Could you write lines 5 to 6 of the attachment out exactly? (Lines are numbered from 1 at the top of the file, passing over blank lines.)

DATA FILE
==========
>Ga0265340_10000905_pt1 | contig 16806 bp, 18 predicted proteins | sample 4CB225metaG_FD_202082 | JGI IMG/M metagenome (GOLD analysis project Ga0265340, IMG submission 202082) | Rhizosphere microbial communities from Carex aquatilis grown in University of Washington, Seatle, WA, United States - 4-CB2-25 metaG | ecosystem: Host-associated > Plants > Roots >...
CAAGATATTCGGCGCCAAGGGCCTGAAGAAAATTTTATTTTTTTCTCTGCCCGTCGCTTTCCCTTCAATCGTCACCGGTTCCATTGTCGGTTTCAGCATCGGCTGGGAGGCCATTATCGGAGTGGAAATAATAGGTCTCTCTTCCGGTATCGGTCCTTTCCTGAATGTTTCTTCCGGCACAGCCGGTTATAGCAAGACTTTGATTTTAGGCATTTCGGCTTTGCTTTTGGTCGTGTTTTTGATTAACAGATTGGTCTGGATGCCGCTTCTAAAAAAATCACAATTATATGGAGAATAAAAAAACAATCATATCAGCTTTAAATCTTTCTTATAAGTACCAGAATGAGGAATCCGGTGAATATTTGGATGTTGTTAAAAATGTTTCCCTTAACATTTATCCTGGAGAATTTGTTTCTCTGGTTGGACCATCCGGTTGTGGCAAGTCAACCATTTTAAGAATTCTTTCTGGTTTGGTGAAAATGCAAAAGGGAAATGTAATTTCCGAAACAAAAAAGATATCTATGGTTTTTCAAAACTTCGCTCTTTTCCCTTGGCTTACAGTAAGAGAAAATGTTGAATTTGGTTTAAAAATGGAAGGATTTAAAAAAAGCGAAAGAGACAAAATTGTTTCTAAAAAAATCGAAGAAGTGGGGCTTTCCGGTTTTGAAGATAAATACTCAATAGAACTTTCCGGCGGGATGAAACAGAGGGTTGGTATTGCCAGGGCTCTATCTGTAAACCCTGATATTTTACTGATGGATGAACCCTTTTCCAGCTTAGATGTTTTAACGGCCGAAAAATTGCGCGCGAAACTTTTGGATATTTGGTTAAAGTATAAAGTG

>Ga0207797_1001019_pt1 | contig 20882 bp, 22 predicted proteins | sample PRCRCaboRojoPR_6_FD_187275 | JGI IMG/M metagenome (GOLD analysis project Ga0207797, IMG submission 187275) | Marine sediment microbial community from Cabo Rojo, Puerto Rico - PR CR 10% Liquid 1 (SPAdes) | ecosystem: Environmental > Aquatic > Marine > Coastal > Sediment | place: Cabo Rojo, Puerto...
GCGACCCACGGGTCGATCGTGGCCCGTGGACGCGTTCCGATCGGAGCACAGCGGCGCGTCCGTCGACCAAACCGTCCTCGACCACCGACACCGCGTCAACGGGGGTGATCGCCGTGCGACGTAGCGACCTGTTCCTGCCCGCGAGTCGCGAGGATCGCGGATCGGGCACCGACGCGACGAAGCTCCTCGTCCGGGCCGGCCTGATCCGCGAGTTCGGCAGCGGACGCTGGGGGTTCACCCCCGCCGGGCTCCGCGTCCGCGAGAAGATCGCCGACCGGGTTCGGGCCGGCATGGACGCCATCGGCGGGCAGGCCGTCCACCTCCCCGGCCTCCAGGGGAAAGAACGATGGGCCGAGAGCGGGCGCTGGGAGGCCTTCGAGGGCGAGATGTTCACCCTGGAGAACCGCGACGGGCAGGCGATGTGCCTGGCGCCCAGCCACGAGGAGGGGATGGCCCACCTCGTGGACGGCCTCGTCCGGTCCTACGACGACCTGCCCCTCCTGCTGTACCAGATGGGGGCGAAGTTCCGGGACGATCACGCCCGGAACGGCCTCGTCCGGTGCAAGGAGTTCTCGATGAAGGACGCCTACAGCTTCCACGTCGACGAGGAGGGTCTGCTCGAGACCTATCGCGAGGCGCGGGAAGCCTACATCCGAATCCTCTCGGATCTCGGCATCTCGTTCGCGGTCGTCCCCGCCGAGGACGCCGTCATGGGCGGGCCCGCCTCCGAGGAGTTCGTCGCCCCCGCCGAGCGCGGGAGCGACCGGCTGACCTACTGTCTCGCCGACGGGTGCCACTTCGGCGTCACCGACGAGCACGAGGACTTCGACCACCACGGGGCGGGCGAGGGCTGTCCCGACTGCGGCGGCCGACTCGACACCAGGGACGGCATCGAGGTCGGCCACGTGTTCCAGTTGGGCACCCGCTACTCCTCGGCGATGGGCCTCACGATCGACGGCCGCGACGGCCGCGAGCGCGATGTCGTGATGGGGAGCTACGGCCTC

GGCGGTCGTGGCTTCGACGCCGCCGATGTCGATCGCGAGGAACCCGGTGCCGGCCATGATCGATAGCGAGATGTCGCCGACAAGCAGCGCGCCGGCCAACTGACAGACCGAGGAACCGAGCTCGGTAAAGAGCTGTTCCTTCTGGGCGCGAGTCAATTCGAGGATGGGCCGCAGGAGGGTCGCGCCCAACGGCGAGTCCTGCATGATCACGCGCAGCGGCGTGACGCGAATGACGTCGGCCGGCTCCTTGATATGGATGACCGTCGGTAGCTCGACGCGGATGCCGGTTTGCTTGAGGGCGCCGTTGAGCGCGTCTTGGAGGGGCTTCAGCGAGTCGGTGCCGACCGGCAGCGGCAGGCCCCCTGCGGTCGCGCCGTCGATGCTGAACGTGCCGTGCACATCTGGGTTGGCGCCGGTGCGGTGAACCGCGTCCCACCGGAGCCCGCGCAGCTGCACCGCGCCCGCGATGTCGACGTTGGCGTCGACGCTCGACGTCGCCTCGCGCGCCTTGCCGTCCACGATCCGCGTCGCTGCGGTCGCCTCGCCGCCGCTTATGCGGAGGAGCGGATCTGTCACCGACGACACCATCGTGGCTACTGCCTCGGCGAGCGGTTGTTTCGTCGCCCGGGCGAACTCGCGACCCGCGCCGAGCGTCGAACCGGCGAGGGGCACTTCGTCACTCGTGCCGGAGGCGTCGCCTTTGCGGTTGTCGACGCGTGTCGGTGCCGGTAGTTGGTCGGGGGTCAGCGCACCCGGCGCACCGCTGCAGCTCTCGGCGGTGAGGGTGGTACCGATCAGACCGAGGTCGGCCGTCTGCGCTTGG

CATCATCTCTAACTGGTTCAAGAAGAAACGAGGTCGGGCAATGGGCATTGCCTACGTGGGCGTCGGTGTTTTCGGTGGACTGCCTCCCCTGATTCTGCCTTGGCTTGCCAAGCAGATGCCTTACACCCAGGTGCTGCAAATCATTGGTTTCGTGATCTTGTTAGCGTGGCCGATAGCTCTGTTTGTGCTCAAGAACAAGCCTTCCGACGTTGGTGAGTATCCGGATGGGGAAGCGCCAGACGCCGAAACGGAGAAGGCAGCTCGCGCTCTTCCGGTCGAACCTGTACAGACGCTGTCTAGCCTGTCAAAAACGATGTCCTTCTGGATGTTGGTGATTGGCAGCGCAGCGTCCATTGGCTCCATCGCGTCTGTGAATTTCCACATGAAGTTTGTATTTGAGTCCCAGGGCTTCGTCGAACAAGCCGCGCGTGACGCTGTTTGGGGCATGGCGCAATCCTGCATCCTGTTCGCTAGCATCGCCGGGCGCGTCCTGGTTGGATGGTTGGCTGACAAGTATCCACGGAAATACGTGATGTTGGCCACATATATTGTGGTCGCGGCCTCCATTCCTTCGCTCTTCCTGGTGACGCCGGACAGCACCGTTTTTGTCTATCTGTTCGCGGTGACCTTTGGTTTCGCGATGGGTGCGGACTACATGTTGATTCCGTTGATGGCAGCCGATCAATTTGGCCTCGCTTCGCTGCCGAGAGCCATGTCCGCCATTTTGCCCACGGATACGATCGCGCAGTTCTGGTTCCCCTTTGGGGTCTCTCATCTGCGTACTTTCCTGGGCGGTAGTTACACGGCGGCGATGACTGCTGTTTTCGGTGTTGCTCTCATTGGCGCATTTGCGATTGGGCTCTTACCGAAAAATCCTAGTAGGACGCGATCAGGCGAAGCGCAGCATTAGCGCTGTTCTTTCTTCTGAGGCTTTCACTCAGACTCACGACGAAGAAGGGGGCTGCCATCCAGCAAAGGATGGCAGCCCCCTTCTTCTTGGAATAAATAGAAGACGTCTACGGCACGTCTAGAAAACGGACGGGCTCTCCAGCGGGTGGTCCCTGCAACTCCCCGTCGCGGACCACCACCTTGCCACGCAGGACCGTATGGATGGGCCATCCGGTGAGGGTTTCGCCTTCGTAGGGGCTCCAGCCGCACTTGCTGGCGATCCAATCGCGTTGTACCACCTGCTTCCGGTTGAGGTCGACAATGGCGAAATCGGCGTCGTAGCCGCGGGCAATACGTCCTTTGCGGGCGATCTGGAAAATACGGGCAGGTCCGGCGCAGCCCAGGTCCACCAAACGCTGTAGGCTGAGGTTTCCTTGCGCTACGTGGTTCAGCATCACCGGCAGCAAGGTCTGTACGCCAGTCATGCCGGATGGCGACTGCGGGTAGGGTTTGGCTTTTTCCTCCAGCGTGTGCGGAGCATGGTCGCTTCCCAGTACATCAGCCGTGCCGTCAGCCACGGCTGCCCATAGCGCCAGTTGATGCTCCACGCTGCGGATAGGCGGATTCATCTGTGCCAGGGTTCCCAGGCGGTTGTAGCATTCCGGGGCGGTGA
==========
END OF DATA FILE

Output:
GGCGGTCGTGGCTTCGACGCCGCCGATGTCGATCGCGAGGAACCCGGTGCCGGCCATGATCGATAGCGAGATGTCGCCGACAAGCAGCGCGCCGGCCAACTGACAGACCGAGGAACCGAGCTCGGTAAAGAGCTGTTCCTTCTGGGCGCGAGTCAATTCGAGGATGGGCCGCAGGAGGGTCGCGCCCAACGGCGAGTCCTGCATGATCACGCGCAGCGGCGTGACGCGAATGACGTCGGCCGGCTCCTTGATATGGATGACCGTCGGTAGCTCGACGCGGATGCCGGTTTGCTTGAGGGCGCCGTTGAGCGCGTCTTGGAGGGGCTTCAGCGAGTCGGTGCCGACCGGCAGCGGCAGGCCCCCTGCGGTCGCGCCGTCGATGCTGAACGTGCCGTGCACATCTGGGTTGGCGCCGGTGCGGTGAACCGCGTCCCACCGGAGCCCGCGCAGCTGCACCGCGCCCGCGATGTCGACGTTGGCGTCGACGCTCGACGTCGCCTCGCGCGCCTTGCCGTCCACGATCCGCGTCGCTGCGGTCGCCTCGCCGCCGCTTATGCGGAGGAGCGGATCTGTCACCGACGACACCATCGTGGCTACTGCCTCGGCGAGCGGTTGTTTCGTCGCCCGGGCGAACTCGCGACCCGCGCCGAGCGTCGAACCGGCGAGGGGCACTTCGTCACTCGTGCCGGAGGCGTCGCCTTTGCGGTTGTCGACGCGTGTCGGTGCCGGTAGTTGGTCGGGGGTCAGCGCACCCGGCGCACCGCTGCAGCTCTCGGCGGTGAGGGTGGTACCGATCAGACCGAGGTCGGCCGTCTGCGCTTGG

CATCATCTCTAACTGGTTCAAGAAGAAACGAGGTCGGGCAATGGGCATTGCCTACGTGGGCGTCGGTGTTTTCGGTGGACTGCCTCCCCTGATTCTGCCTTGGCTTGCCAAGCAGATGCCTTACACCCAGGTGCTGCAAATCATTGGTTTCGTGATCTTGTTAGCGTGGCCGATAGCTCTGTTTGTGCTCAAGAACAAGCCTTCCGACGTTGGTGAGTATCCGGATGGGGAAGCGCCAGACGCCGAAACGGAGAAGGCAGCTCGCGCTCTTCCGGTCGAACCTGTACAGACGCTGTCTAGCCTGTCAAAAACGATGTCCTTCTGGATGTTGGTGATTGGCAGCGCAGCGTCCATTGGCTCCATCGCGTCTGTGAATTTCCACATGAAGTTTGTATTTGAGTCCCAGGGCTTCGTCGAACAAGCCGCGCGTGACGCTGTTTGGGGCATGGCGCAATCCTGCATCCTGTTCGCTAGCATCGCCGGGCGCGTCCTGGTTGGATGGTTGGCTGACAAGTATCCACGGAAATACGTGATGTTGGCCACATATATTGTGGTCGCGGCCTCCATTCCTTCGCTCTTCCTGGTGACGCCGGACAGCACCGTTTTTGTCTATCTGTTCGCGGTGACCTTTGGTTTCGCGATGGGTGCGGACTACATGTTGATTCCGTTGATGGCAGCCGATCAATTTGGCCTCGCTTCGCTGCCGAGAGCCATGTCCGCCATTTTGCCCACGGATACGATCGCGCAGTTCTGGTTCCCCTTTGGGGTCTCTCATCTGCGTACTTTCCTGGGCGGTAGTTACACGGCGGCGATGACTGCTGTTTTCGGTGTTGCTCTCATTGGCGCATTTGCGATTGGGCTCTTACCGAAAAATCCTAGTAGGACGCGATCAGGCGAAGCGCAGCATTAGCGCTGTTCTTTCTTCTGAGGCTTTCACTCAGACTCACGACGAAGAAGGGGGCTGCCATCCAGCAAAGGATGGCAGCCCCCTTCTTCTTGGAATAAATAGAAGACGTCTACGGCACGTCTAGAAAACGGACGGGCTCTCCAGCGGGTGGTCCCTGCAACTCCCCGTCGCGGACCACCACCTTGCCACGCAGGACCGTATGGATGGGCCATCCGGTGAGGGTTTCGCCTTCGTAGGGGCTCCAGCCGCACTTGCTGGCGATCCAATCGCGTTGTACCACCTGCTTCCGGTTGAGGTCGACAATGGCGAAATCGGCGTCGTAGCCGCGGGCAATACGTCCTTTGCGGGCGATCTGGAAAATACGGGCAGGTCCGGCGCAGCCCAGGTCCACCAAACGCTGTAGGCTGAGGTTTCCTTGCGCTACGTGGTTCAGCATCACCGGCAGCAAGGTCTGTACGCCAGTCATGCCGGATGGCGACTGCGGGTAGGGTTTGGCTTTTTCCTCCAGCGTGTGCGGAGCATGGTCGCTTCCCAGTACATCAGCCGTGCCGTCAGCCACGGCTGCCCATAGCGCCAGTTGATGCTCCACGCTGCGGATAGGCGGATTCATCTGTGCCAGGGTTCCCAGGCGGTTGTAGCATTCCGGGGCGGTGA